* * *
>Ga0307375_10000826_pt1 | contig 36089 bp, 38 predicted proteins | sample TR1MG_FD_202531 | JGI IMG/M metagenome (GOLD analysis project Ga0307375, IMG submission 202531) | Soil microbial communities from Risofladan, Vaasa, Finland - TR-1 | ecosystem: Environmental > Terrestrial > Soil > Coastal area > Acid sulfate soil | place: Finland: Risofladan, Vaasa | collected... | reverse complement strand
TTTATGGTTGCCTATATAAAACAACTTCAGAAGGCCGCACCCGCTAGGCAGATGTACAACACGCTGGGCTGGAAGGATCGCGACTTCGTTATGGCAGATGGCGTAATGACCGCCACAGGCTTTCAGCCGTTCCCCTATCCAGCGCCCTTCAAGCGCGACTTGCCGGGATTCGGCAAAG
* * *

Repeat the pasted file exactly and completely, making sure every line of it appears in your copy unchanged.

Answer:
>Ga0307375_10000826_pt1 | contig 36089 bp, 38 predicted proteins | sample TR1MG_FD_202531 | JGI IMG/M metagenome (GOLD analysis project Ga0307375, IMG submission 202531) | Soil microbial communities from Risofladan, Vaasa, Finland - TR-1 | ecosystem: Environmental > Terrestrial > Soil > Coastal area > Acid sulfate soil | place: Finland: Risofladan, Vaasa | collected... | reverse complement strand
TTTATGGTTGCCTATATAAAACAACTTCAGAAGGCCGCACCCGCTAGGCAGATGTACAACACGCTGGGCTGGAAGGATCGCGACTTCGTTATGGCAGATGGCGTAATGACCGCCACAGGCTTTCAGCCGTTCCCCTATCCAGCGCCCTTCAAGCGCGACTTGCCGGGATTCGGCAAAG